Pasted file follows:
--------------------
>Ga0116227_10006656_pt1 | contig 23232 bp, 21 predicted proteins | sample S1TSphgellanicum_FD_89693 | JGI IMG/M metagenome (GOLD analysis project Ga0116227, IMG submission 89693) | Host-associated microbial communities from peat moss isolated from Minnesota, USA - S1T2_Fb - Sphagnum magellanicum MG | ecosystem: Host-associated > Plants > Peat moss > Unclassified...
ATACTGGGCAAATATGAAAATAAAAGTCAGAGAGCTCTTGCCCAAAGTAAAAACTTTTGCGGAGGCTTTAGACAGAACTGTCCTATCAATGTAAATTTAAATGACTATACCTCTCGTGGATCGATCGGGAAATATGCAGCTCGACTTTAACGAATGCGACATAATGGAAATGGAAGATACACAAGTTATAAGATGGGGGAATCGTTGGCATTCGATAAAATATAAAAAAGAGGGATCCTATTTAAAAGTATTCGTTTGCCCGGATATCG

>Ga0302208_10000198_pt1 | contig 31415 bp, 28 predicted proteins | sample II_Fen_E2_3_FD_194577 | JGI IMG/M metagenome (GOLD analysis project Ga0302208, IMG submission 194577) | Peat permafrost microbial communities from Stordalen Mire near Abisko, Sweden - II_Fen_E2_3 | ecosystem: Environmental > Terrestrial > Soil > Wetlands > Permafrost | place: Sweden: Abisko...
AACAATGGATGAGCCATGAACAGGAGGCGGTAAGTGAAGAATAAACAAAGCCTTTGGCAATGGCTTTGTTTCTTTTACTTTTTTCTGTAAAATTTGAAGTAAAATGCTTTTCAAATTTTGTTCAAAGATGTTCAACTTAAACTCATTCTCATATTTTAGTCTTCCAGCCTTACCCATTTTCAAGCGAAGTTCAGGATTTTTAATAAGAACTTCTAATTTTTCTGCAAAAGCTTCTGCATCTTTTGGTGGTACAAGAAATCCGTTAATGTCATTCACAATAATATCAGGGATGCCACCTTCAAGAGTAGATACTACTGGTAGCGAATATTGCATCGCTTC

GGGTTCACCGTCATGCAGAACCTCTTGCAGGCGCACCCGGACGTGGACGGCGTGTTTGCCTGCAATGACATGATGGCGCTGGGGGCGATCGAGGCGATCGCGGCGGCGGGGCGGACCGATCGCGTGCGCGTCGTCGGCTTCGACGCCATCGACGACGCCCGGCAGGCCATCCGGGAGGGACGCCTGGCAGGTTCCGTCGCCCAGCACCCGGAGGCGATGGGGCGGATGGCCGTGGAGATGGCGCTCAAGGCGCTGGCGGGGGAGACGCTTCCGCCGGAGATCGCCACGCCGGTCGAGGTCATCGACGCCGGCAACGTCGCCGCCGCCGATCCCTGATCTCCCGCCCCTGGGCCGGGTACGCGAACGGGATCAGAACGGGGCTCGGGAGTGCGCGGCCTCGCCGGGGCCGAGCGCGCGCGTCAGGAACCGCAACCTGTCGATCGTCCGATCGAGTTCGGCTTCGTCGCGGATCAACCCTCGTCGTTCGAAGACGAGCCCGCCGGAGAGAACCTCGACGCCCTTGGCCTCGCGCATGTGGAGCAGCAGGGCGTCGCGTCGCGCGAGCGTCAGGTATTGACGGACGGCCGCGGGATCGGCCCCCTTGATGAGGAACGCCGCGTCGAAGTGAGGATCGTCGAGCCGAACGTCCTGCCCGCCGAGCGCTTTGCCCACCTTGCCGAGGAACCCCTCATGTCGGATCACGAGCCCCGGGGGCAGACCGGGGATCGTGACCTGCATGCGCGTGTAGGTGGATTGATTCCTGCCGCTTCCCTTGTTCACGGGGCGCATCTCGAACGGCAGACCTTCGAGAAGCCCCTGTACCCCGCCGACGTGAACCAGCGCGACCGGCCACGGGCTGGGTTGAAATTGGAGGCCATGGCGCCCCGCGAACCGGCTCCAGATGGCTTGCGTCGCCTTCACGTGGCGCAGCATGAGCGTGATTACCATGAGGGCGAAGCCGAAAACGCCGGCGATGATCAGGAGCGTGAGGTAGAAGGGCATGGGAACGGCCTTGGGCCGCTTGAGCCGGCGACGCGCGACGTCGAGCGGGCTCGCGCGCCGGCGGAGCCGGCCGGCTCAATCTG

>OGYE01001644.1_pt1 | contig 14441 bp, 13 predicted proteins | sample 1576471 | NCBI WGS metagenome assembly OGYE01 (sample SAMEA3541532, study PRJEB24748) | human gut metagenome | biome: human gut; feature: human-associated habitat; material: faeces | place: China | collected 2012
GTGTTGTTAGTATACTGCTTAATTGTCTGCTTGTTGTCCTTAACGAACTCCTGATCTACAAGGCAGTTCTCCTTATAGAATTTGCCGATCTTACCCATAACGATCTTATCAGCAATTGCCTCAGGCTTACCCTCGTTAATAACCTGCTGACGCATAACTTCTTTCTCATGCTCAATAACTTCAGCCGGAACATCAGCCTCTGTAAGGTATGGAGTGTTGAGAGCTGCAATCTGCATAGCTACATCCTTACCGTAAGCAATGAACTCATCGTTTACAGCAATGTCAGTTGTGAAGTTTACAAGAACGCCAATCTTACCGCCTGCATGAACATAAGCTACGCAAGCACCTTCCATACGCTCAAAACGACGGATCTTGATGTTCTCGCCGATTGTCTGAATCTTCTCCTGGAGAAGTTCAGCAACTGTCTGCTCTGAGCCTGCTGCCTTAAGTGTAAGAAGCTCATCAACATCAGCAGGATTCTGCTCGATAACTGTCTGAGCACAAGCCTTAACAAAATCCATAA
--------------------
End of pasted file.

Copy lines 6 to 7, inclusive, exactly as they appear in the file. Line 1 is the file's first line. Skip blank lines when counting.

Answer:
>OGYE01001644.1_pt1 | contig 14441 bp, 13 predicted proteins | sample 1576471 | NCBI WGS metagenome assembly OGYE01 (sample SAMEA3541532, study PRJEB24748) | human gut metagenome | biome: human gut; feature: human-associated habitat; material: faeces | place: China | collected 2012
GTGTTGTTAGTATACTGCTTAATTGTCTGCTTGTTGTCCTTAACGAACTCCTGATCTACAAGGCAGTTCTCCTTATAGAATTTGCCGATCTTACCCATAACGATCTTATCAGCAATTGCCTCAGGCTTACCCTCGTTAATAACCTGCTGACGCATAACTTCTTTCTCATGCTCAATAACTTCAGCCGGAACATCAGCCTCTGTAAGGTATGGAGTGTTGAGAGCTGCAATCTGCATAGCTACATCCTTACCGTAAGCAATGAACTCATCGTTTACAGCAATGTCAGTTGTGAAGTTTACAAGAACGCCAATCTTACCGCCTGCATGAACATAAGCTACGCAAGCACCTTCCATACGCTCAAAACGACGGATCTTGATGTTCTCGCCGATTGTCTGAATCTTCTCCTGGAGAAGTTCAGCAACTGTCTGCTCTGAGCCTGCTGCCTTAAGTGTAAGAAGCTCATCAACATCAGCAGGATTCTGCTCGATAACTGTCTGAGCACAAGCCTTAACAAAATCCATAA